The National Transportation Safety Board (NTSB) has completed their initial investigation into a Harrisburg plane crash that killed a family of three and the pilot flying the aircraft, and has released a preliminary report on the crash. While the preliminary report does not identify the cause of the Oregon plane crash, it sheds further light on the conditions under which the crash took place. Investigators will continue to examine the crash to determine which factors led up to the tragic plane crash.
Oregon Plane Crash Killed All Onboard
On April 7, 2017, at 7:20 a.m., the single-engine Piper PA-46-310P departed Van Nuys, California bound for Eugene, Oregon, according to the Linn County Sheriff’s Office. The plane was piloted by Mark Gregory Aletky and was carrying the Zitting family (42-year-old John A. Zitting, his wife, 37-year-old Karen Blackmore Zitting, and their son, John Brendan Zitting, who went by “Brendan”).
After more than three hours of flying, the aircraft flew past Eugene Airport for unknown reasons, and then made a sharp turn before crashing around 10:46 a.m. north of Harrisburg, about 100 miles south of Portland and 10 miles north of Eugene Airport. All four on board were pronounced dead at the accident scene.
At the time of the accident, Linn County Sheriff Bruce Riley gave two possible factors for the crash, but expressed that the cause was still unknown.
“We don’t know whether it’s weather related and/or mechanical,” Riley stated. He continued on to say that all they knew initially was that witnesses had reported concerns about the plane’s altitude.
“No indication of any issues other than it was flying a little low,” Riley added. “That’s what drew their attention to it—that it was loud and low.”
Witness Reported Piper Plane Flying Low Prior to Crash
Knife River Prestress, a local concrete company, is located only about two miles from the Harrisburg plane crash site, and several employees there witnessed the plane flying low and the subsequent crash.
Speaking with Oregon Live, Tom Walker said he was in the company’s yard when he heard the sound of a low-flying plane and looked up to see the aircraft flying close to the treeline.
“They were flying normal,” Walker said. “All of a sudden, it flipped on its side, then headed straight down toward the ground in a nosedive.”
Dusty Andrews was one of the Knife River Prestress workers who drove to the scene after witnesses saw the crash. Andrews, who also works as a volunteer firefighter, said that all four occupants of the plane were deceased by the time they arrived, and that it appeared the plane had gone straight into the ground, nose first.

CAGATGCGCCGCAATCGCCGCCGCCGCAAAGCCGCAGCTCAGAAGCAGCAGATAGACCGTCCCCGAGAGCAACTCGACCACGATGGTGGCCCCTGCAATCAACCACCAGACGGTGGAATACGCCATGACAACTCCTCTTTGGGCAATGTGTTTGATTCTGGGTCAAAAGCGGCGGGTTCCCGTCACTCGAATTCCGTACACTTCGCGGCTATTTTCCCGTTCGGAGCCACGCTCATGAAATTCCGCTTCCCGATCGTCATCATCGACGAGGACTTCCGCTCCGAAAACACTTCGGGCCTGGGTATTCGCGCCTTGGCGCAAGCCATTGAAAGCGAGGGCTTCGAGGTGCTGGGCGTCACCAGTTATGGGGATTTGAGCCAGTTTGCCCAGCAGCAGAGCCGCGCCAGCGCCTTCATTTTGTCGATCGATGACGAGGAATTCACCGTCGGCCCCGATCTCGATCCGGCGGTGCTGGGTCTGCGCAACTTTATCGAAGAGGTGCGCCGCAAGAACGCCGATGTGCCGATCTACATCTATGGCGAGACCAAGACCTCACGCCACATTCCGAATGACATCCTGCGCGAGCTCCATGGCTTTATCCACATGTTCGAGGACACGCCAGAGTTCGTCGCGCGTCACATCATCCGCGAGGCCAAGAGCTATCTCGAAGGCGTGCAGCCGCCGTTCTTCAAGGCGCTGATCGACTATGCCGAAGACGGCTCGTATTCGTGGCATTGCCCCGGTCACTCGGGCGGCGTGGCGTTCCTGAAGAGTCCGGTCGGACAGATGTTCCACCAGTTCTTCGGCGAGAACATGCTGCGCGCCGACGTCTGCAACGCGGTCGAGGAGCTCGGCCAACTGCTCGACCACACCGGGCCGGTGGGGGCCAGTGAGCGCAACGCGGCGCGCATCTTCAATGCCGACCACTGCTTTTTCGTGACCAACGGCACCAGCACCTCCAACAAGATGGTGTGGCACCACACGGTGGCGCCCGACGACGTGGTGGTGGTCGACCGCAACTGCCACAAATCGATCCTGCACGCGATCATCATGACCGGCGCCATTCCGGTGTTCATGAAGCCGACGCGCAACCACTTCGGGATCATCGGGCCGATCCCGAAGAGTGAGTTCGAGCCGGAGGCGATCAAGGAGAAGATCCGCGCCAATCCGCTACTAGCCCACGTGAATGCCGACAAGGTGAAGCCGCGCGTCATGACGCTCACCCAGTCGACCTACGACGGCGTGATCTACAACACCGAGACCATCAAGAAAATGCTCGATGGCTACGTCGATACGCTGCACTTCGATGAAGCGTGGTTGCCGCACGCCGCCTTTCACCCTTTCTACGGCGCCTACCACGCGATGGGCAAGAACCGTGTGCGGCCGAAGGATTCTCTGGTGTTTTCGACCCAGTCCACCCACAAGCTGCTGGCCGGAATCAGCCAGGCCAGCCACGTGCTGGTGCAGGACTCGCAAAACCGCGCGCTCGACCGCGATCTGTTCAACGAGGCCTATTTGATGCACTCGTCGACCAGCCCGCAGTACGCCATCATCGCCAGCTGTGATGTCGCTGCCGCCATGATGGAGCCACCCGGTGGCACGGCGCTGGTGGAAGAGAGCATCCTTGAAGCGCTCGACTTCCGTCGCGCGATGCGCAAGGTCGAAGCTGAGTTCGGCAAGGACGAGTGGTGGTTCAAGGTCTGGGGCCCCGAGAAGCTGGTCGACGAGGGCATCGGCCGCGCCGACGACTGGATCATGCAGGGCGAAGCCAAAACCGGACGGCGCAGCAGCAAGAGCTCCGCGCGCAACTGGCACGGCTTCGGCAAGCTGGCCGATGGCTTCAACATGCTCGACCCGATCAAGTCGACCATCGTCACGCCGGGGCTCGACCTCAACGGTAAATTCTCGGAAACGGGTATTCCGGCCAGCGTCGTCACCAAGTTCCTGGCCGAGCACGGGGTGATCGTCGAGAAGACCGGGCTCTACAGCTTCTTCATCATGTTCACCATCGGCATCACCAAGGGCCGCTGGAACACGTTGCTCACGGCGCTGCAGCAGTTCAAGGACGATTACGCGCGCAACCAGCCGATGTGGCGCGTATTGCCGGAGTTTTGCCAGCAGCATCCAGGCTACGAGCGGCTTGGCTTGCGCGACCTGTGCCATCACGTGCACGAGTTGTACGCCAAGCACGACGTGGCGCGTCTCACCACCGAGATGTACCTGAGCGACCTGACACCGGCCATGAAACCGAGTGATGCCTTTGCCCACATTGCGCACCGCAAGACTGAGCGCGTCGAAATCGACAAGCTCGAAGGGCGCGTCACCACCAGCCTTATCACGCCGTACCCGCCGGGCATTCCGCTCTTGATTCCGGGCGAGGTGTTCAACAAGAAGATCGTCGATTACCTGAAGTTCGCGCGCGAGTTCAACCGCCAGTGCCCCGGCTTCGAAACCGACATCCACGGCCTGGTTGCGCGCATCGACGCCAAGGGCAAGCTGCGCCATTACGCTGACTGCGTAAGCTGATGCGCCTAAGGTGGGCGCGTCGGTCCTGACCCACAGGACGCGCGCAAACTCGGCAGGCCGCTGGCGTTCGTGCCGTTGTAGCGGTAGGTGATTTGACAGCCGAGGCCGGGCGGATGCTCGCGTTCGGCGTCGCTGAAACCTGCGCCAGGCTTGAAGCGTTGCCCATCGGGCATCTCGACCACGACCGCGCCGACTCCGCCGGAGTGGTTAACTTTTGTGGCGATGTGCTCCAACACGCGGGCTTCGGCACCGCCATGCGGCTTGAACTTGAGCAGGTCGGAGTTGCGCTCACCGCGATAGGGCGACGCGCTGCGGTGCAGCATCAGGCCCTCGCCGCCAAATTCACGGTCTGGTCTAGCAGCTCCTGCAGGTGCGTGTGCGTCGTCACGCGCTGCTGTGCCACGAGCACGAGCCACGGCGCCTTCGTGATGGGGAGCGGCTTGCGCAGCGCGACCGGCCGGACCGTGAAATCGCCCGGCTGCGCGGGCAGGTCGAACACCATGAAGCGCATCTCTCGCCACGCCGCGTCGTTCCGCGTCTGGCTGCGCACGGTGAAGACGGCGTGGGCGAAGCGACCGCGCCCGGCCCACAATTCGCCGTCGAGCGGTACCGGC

Wind and Poor Visibility Were Factors in Harrisburg Plane Crash
One of the details provided by the NTSB preliminary report was confirmation that the six-seat 1984 Piper PA-46-310P was flying in severe winds with moderate to severe turbulence at the time of the crash. The report, however, does not list these conditions as a cause of the crash. According to NTSB spokesman Peter Knudson, information on the cause could take as much as a year to be identified and released.
Meanwhile, National Weather Service meteorologist Colby Neuman described conditions at Eugene Airport around the time of the crash as including winds south to north at 20 miles per hour, with gusts up to 30 miles per hour, and a light rain was falling.
Californian Family Was Flying to Tour University of Oregon
The Zittings, who lived in Thousand Oaks, California, were on their way to Eugene for a campus tour of the University of Oregon, a school they were considering for Brendan, who was their only son. John Zitting’s brother, Mark Zitting, said in an interview with the Los Angeles Daily News that 17-year old Brendan was doing exceptionally well in school.
“Brendan was a great student, top of his class, on the swim team,” Zitting recalled. “He was a very smart, fun young man to be around and know.”
He had similar praise for the entire Zitting family, who had moved from Utah to California about seven years prior and had started a construction management company called TruNorthe LLC.
“We were definitely not expecting this because (John) lived life to the fullest,” Zitting said. “He had a yacht, and they spent a lot of time on the ocean when they could. They were all great examples and good people.”
According to Mark Zitting, who lives in Heber City, Utah, his brother John was one of 12 siblings.
Pilot Killed in Crash Was Experienced With Piper Plane
Mark Aletky, a 67-year-old who lived in Acton, California and had three children, was piloting the plane, and was also killed in the crash. His son Joseph Aletky says his father was very familiar with the aircraft.
Speaking with Oregon Live Joseph Aletky said that his father had logged thousands of hours in a variety of planes and had Piper PA-46-310P specific training before the day of the crash.
“He was extraordinary in his ability,” Joseph Aletky emphasized. “He’s not the type to panic.”
The younger Aletky also spoke of his father’s transition from being a professional drummer to becoming a pilot at the age of 45.
Federal Aviation Administration (FAA) records show that Mark Aletky received his commercial pilot’s license in November of 2011 and that he was licensed to fly both single and multi-engine planes. FAA records also show that Aletky received his instructor’s license in October of 2016.
Investigation Into Harrisburg Plane Crash to Continue
The NTSB will lead the ongoing investigation into the Harrisburg plane crash with assistance from the FAA, which will provide information and data including pilot training records and aircraft records.
NTSB investigators have already travelled to the site of the Harrisburg plane crash to conduct an in-person investigation. A further investigation into the cause of the small plane crash will be conducted remotely.